Stanley Cohen, Nobel laureate, dies
By Lorena Infante Lara
Dr. Stanley Cohen, Vanderbilt University emeritus faculty and Nobel Prize winner, passed away Wednesday morning. He was 97 years old.
Born in Brooklyn, New York, in 1922, Cohen was the child of Russian and Jewish immigrants who came to the United States in the early 1900s. Although he grew up with limited resources, his parents encouraged his academic proclivities and he eventually attended Brooklyn College, a city college with a policy of no tuition. He graduated with a degree in biology and chemistry, motivated by his desire to understand the chemistry that drives embryo development.
To save enough money for graduate school, Cohen briefly worked as a bacteriologist at a milk processing plant, and went on to earn a master’s degree in zoology from Oberlin College and a doctorate Ph.D. in biochemistry from the University of Michigan in 1948.
After completing his doctorate, Cohen briefly worked at the University of Colorado, but moved on to Washington University in St. Louis in 1952 to work on new radioisotope techniques. While there, he worked with the new chair of the Department of Microbiology, Dr. Arthur Kornberg, who went on to earn the Nobel Prize in Physiology or Medicine in 1959. At Washington University, Cohen also began a fruitful collaboration with Dr. Rita Levi-Montalcini, working with her as a postdoctoral fellow. This early work formed the basis for a Nobel Prize they shared in 1986.
Prior to Cohen joining her and Dr. Viktor Hamburger’s lab, Levi-Montalcini discovered nerve growth factor (NGF), a small peptide that’s used in neuronal communication that regulates the growth, maintenance, proliferation, and survival of certain neurons. Cohen and Levi-Montalcini worked together to isolate NGF, which they understood to direct embryonic cells to develop into the vast network of nerves and neurons that make up our nervous system. The discovery and characterization of NGF led scientists to the realization that a variety of soluble growth factors regulate the growth and differentiation of different cell types across the body.
One such scientist was Cohen himself. While conducting experiments with mice, he noticed a peculiarity when injecting newborn pups with extracts containing adult NGF: although mice normally open their eyes ~12–14 days after birth, the injected mice were opening their eyes ~7 days after birth. What seemed like a curious observation eventually led Cohen to determine that an impurity in the extract he was injecting the mice with was responsible for the mice opening their eyelids earlier in development.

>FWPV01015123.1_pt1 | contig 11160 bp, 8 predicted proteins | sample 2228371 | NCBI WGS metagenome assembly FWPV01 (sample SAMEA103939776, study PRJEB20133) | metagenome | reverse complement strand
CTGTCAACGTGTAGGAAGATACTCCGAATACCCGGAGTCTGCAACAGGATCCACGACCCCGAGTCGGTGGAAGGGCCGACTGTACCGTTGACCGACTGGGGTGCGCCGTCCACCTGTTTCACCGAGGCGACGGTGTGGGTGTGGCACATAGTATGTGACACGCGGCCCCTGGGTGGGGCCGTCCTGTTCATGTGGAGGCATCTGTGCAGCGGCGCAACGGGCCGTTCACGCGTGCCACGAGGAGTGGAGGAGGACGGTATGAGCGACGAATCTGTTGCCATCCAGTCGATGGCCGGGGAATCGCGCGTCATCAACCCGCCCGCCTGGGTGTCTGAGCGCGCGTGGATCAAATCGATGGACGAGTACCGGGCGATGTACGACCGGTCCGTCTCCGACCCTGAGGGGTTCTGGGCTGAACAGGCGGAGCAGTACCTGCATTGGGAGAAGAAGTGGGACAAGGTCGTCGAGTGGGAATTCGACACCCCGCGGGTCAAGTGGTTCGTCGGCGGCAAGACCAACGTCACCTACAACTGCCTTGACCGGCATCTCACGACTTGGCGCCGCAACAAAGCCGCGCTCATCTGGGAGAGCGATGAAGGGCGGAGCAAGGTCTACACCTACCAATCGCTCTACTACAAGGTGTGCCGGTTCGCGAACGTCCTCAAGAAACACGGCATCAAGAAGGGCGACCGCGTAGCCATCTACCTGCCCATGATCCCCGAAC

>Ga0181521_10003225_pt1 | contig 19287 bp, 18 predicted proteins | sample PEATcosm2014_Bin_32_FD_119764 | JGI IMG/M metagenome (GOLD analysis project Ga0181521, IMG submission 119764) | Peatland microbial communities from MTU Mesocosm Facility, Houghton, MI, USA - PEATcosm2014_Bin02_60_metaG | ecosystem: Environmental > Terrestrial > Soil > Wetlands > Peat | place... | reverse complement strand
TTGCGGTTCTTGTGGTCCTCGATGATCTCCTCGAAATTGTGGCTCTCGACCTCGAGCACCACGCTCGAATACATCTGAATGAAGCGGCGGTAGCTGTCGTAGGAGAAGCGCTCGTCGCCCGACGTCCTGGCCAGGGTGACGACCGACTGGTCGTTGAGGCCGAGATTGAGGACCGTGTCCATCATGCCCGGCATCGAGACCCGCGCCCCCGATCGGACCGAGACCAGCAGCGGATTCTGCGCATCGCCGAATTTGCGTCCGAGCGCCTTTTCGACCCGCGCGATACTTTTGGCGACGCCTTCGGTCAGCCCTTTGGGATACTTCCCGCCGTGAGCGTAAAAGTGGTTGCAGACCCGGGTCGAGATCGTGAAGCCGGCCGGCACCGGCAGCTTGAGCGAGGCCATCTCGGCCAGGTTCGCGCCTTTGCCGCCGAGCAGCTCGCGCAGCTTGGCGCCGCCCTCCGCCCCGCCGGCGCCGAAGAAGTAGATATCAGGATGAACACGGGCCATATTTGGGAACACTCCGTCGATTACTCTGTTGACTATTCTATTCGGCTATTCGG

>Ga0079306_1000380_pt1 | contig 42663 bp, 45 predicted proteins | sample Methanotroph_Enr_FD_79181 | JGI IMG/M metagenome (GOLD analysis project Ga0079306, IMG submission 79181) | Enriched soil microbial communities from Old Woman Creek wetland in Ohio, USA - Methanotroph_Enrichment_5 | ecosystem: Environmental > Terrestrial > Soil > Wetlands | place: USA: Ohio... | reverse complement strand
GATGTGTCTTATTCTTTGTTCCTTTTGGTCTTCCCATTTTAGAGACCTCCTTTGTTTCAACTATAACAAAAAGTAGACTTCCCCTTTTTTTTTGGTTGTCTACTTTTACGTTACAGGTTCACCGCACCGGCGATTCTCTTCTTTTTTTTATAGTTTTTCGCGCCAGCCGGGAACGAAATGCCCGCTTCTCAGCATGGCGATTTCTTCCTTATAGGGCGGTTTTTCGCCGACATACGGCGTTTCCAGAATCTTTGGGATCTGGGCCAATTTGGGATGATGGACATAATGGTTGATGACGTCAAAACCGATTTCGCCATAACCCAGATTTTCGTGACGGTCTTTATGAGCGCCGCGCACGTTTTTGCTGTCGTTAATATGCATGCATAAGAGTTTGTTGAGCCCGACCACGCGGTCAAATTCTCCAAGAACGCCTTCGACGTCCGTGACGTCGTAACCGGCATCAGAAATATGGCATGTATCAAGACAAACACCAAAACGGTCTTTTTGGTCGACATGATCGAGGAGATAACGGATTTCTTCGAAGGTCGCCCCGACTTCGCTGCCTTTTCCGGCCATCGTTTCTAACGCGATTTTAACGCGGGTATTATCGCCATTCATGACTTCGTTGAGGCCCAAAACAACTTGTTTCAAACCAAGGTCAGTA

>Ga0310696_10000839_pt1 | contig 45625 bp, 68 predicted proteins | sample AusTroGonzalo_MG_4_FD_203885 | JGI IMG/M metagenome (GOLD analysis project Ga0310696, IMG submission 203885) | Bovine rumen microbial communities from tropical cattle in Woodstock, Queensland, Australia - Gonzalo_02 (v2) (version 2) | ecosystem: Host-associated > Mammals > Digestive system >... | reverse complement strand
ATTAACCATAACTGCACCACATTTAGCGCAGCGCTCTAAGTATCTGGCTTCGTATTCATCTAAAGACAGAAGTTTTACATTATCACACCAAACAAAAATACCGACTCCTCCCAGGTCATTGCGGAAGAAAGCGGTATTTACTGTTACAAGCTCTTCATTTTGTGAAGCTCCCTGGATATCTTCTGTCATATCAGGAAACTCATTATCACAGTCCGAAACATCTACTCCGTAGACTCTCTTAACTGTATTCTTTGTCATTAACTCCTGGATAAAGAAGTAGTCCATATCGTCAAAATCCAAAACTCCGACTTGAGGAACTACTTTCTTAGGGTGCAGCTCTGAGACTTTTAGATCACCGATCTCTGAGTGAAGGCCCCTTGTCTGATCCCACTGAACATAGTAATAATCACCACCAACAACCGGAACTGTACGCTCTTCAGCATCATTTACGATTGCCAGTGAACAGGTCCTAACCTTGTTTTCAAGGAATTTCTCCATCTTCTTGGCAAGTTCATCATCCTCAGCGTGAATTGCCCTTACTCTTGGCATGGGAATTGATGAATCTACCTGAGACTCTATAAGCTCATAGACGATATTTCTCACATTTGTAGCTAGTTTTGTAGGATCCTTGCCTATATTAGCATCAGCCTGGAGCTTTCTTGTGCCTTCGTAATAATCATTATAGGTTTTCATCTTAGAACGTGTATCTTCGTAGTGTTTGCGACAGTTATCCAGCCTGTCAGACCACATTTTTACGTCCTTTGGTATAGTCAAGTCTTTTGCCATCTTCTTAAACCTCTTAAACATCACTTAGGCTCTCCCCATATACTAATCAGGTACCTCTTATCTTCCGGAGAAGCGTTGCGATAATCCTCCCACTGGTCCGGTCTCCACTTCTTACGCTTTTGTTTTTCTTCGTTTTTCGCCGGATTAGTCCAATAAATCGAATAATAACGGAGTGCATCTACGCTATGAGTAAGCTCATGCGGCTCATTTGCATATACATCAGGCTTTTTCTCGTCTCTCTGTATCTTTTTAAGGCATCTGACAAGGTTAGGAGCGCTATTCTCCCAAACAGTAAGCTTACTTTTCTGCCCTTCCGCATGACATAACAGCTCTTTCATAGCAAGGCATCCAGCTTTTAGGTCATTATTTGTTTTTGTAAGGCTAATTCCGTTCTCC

Cohen came to Vanderbilt University as an Assistant Professor in the Department of Biochemistry in 1959, determined to understand what exactly was accelerating the development of the newborn mice. He set up his own research group, made up of only himself and a handful of postdocs, and was intimately involved in the experiments and interpretation of data. He eventually purified the element responsible for the increase in epidermal (skin) cell number and size: epidermal growth factor (EGF). This protein, he would find out, stimulates cell growth and differentiation by binding to its receptor, EGFR.
The discovery of EGF and EGFR was seminal, as it laid the groundwork for scientists to understand both embryonic and cancer development, and led to the discovery of numerous anticancer drugs that target the EGF pathway, many of which are still used today. The importance of Cohen’s work on EGF was recognized by the Nobel Committee in 1986, when he shared the Nobel Prize in Physiology or Medicine with Levi-Montalcini, who was recognized for her work on NGF.
Dr. Cohen’s passing comes with great sadness to those who knew him, and at great loss to the scientific community. He is remembered fondly by current and former members of the Department of Biochemistry and beyond.
“Stanley Cohen was an extraordinary scientist and a great colleague who was loved by everyone at Vanderbilt,” said Dr. Larry Marnett, Dean of Basic Sciences. “His studies of growth factor signaling illustrate the powerful impact of basic research. Stan’s work not only provided key insights into how cells divide but led to the development of many drugs that are used to treat cancer. It was a privilege to have him as a colleague and we celebrate his accomplishments and his humanity.”